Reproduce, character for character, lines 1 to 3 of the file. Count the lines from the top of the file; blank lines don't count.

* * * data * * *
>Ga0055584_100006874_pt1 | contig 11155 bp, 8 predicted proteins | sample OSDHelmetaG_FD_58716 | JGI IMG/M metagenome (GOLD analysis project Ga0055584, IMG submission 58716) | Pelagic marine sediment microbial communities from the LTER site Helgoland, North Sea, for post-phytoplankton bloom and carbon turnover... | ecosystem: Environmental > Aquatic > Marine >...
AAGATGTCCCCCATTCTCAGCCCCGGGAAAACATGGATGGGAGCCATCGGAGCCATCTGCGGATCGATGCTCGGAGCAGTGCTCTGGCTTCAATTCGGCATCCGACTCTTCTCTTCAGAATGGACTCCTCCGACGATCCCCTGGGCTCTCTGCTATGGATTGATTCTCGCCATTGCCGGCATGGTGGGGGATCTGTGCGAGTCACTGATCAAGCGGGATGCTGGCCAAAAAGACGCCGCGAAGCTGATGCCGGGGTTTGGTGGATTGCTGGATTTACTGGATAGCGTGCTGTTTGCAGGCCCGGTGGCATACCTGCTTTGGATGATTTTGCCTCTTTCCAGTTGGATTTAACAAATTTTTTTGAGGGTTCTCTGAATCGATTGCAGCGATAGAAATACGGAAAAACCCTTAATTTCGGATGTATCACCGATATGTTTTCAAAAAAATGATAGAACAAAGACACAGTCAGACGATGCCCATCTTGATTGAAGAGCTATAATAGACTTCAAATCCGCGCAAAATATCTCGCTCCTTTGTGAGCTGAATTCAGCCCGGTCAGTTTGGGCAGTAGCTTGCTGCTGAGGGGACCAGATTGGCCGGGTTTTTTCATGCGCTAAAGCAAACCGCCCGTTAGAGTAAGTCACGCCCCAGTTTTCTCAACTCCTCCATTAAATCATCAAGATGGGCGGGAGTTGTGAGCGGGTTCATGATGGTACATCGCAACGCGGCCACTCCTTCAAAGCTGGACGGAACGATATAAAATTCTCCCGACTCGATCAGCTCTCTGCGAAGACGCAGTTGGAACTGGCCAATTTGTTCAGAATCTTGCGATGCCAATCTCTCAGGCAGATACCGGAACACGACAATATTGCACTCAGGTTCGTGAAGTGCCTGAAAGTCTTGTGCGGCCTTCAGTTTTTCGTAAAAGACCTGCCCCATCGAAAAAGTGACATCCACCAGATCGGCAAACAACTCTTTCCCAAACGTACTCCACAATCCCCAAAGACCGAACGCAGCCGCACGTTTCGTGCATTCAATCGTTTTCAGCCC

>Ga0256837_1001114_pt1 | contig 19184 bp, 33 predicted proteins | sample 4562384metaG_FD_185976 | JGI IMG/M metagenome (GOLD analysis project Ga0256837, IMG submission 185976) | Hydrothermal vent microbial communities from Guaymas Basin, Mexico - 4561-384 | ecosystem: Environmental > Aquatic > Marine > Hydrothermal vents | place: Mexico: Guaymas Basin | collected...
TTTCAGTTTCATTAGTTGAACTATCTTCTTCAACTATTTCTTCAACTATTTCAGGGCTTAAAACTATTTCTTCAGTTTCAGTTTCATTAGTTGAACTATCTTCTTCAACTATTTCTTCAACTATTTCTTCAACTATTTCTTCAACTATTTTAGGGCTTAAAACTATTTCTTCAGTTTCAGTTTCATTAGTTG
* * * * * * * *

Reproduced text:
>Ga0055584_100006874_pt1 | contig 11155 bp, 8 predicted proteins | sample OSDHelmetaG_FD_58716 | JGI IMG/M metagenome (GOLD analysis project Ga0055584, IMG submission 58716) | Pelagic marine sediment microbial communities from the LTER site Helgoland, North Sea, for post-phytoplankton bloom and carbon turnover... | ecosystem: Environmental > Aquatic > Marine >...
AAGATGTCCCCCATTCTCAGCCCCGGGAAAACATGGATGGGAGCCATCGGAGCCATCTGCGGATCGATGCTCGGAGCAGTGCTCTGGCTTCAATTCGGCATCCGACTCTTCTCTTCAGAATGGACTCCTCCGACGATCCCCTGGGCTCTCTGCTATGGATTGATTCTCGCCATTGCCGGCATGGTGGGGGATCTGTGCGAGTCACTGATCAAGCGGGATGCTGGCCAAAAAGACGCCGCGAAGCTGATGCCGGGGTTTGGTGGATTGCTGGATTTACTGGATAGCGTGCTGTTTGCAGGCCCGGTGGCATACCTGCTTTGGATGATTTTGCCTCTTTCCAGTTGGATTTAACAAATTTTTTTGAGGGTTCTCTGAATCGATTGCAGCGATAGAAATACGGAAAAACCCTTAATTTCGGATGTATCACCGATATGTTTTCAAAAAAATGATAGAACAAAGACACAGTCAGACGATGCCCATCTTGATTGAAGAGCTATAATAGACTTCAAATCCGCGCAAAATATCTCGCTCCTTTGTGAGCTGAATTCAGCCCGGTCAGTTTGGGCAGTAGCTTGCTGCTGAGGGGACCAGATTGGCCGGGTTTTTTCATGCGCTAAAGCAAACCGCCCGTTAGAGTAAGTCACGCCCCAGTTTTCTCAACTCCTCCATTAAATCATCAAGATGGGCGGGAGTTGTGAGCGGGTTCATGATGGTACATCGCAACGCGGCCACTCCTTCAAAGCTGGACGGAACGATATAAAATTCTCCCGACTCGATCAGCTCTCTGCGAAGACGCAGTTGGAACTGGCCAATTTGTTCAGAATCTTGCGATGCCAATCTCTCAGGCAGATACCGGAACACGACAATATTGCACTCAGGTTCGTGAAGTGCCTGAAAGTCTTGTGCGGCCTTCAGTTTTTCGTAAAAGACCTGCCCCATCGAAAAAGTGACATCCACCAGATCGGCAAACAACTCTTTCCCAAACGTACTCCACAATCCCCAAAGACCGAACGCAGCCGCACGTTTCGTGCATTCAATCGTTTTCAGCCC

>Ga0256837_1001114_pt1 | contig 19184 bp, 33 predicted proteins | sample 4562384metaG_FD_185976 | JGI IMG/M metagenome (GOLD analysis project Ga0256837, IMG submission 185976) | Hydrothermal vent microbial communities from Guaymas Basin, Mexico - 4561-384 | ecosystem: Environmental > Aquatic > Marine > Hydrothermal vents | place: Mexico: Guaymas Basin | collected...